A Brooklyn-based organization wants to educate yeshiva kids about the dangers of sexual abuse.
But rather than dwell on that uncomfortable topic, which can be jarring, Magenu focuses on subtle messages in the larger context of physical safety.
At a recent event in Marine Park titled Safety Day, Magenu, Hebrew for "our shield," invited firefighters to talk about how to prevent fires and escape from them, as well as police officers talking about the importance of seat belts. Representatives of the city's Office of Emergency Management talked about disaster preparation.
And represenatives of the Brooklyn District Attorney's office offered information about avoiding and recognizing predators.
"We want the kids to empower themselves," said Eli Verschleiser, who co-founded the organization with his wife, Shani.
"The way that topic is taught to children in all societies .. is that you can't just walk into a school and tell a child don't get molested. What you have to do is teach them about safety and that's one of the topics."
While there is growing awareness in the chasidic and haredi community about the perils of abuse there is a range of opinions on how to deal with the problem and how widespread it is.
Some leaders have insisted that allegations of sexual abuse by screened by rabbis before being presented to authorities. The issue has become highly contentious in the Orthodox community, where some believe abusers are being shielded from arrest and prosecution. But all agree that kids need to be alert.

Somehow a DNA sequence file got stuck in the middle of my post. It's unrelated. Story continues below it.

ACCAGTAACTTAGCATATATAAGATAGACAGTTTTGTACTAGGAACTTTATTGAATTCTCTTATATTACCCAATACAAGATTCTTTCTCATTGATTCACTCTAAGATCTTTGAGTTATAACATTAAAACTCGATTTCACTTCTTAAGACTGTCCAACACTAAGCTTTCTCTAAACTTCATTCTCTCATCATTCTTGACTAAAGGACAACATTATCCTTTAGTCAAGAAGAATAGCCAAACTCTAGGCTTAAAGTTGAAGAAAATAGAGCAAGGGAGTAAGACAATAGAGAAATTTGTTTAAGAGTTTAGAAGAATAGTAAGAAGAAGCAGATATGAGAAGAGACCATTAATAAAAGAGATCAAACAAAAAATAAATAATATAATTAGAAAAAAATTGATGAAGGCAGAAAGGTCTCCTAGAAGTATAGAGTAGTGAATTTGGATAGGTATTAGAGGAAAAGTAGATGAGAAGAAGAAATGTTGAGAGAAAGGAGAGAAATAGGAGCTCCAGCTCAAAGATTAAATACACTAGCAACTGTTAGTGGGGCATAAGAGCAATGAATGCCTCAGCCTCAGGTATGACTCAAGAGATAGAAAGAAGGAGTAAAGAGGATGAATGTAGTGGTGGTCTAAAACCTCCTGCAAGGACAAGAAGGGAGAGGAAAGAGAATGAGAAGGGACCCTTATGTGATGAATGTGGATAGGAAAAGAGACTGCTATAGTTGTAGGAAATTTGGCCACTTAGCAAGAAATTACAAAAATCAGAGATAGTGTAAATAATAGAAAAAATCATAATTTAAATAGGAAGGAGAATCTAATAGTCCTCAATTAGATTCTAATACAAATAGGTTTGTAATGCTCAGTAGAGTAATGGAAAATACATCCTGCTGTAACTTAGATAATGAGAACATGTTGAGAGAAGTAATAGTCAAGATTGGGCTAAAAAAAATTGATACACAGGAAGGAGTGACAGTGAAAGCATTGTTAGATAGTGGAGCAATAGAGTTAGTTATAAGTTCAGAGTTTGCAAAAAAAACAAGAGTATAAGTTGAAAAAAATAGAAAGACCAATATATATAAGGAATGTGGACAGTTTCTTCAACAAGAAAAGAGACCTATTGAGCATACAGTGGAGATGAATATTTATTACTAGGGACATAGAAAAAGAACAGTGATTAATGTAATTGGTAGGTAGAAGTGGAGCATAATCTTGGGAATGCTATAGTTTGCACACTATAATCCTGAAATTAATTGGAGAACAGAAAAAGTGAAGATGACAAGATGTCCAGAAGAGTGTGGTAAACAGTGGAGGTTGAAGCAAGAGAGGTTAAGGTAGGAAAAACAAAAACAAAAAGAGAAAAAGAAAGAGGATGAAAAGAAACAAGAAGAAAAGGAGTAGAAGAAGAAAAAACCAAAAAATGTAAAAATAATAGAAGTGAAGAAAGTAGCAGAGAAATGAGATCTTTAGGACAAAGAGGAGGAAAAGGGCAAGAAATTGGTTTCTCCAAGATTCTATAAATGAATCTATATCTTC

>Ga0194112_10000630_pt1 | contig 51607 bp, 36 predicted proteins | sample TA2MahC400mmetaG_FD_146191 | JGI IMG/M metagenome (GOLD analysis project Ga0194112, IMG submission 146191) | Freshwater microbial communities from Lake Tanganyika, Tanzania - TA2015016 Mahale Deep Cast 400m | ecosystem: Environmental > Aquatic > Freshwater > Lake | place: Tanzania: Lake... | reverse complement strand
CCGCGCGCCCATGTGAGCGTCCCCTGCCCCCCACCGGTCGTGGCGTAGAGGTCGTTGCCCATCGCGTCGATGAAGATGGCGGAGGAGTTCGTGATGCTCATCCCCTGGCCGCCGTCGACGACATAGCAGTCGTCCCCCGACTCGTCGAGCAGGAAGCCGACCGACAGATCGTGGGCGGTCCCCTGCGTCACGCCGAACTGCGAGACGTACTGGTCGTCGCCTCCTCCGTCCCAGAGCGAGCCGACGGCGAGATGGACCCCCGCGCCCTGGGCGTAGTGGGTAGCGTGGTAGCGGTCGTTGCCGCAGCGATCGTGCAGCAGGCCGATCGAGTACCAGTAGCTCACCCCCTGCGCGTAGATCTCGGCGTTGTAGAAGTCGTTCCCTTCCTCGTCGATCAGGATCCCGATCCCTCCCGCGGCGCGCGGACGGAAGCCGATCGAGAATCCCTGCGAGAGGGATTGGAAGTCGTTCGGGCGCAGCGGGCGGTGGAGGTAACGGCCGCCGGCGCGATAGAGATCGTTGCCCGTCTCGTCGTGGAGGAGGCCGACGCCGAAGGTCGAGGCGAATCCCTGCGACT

Part of the impetus for Magenu was the horrific murder of Leibby Kletzky, an eight-year-old who was kidnapped while walking home from camp in the summer of 2011, and also several high-profile abuse cases involving yeshiva kids as victims, often involving teachers, camp counselors or rabbis.
Eli Verschleiser, a real estate investor, is also the founder of Our Place, a hangout and shelter for troubled teens. He says he has seen more than 20 kids die from drug overdoses, many of whom had been abused as kids, setting them on the path to dysfunction and rebellion.
Shani Verschleiser licensed a curriculum, Safety Kid, from Jewish Family Services of Los Angeles and adapted it using characters that look like yeshiva kids offering advice how to protect their privacy, keep safe and recognize inappopriate situations. They also produce PSAs in the form of comic strips that appear in Orthodox newspapers. A summer safety booklet is available for free download from the organization's web site.
Eli said that teaching kids about "stranger danger" has been de-emphasized today. "Ninety percent of chidren who are abused know their perpetrators," he said.
In the year since it was started Magenu, operating on donations of about $100,000, has reached over 2,500 children through more than 300 program events and more than 100 classrooms and trained over 1,000 parents.
"It's been a pretty crazy ride," said Eli Verschleiser. "Thank God, after so many years, parents are being trained to spend their time talking to kids about safety, and all the issues that go with it."
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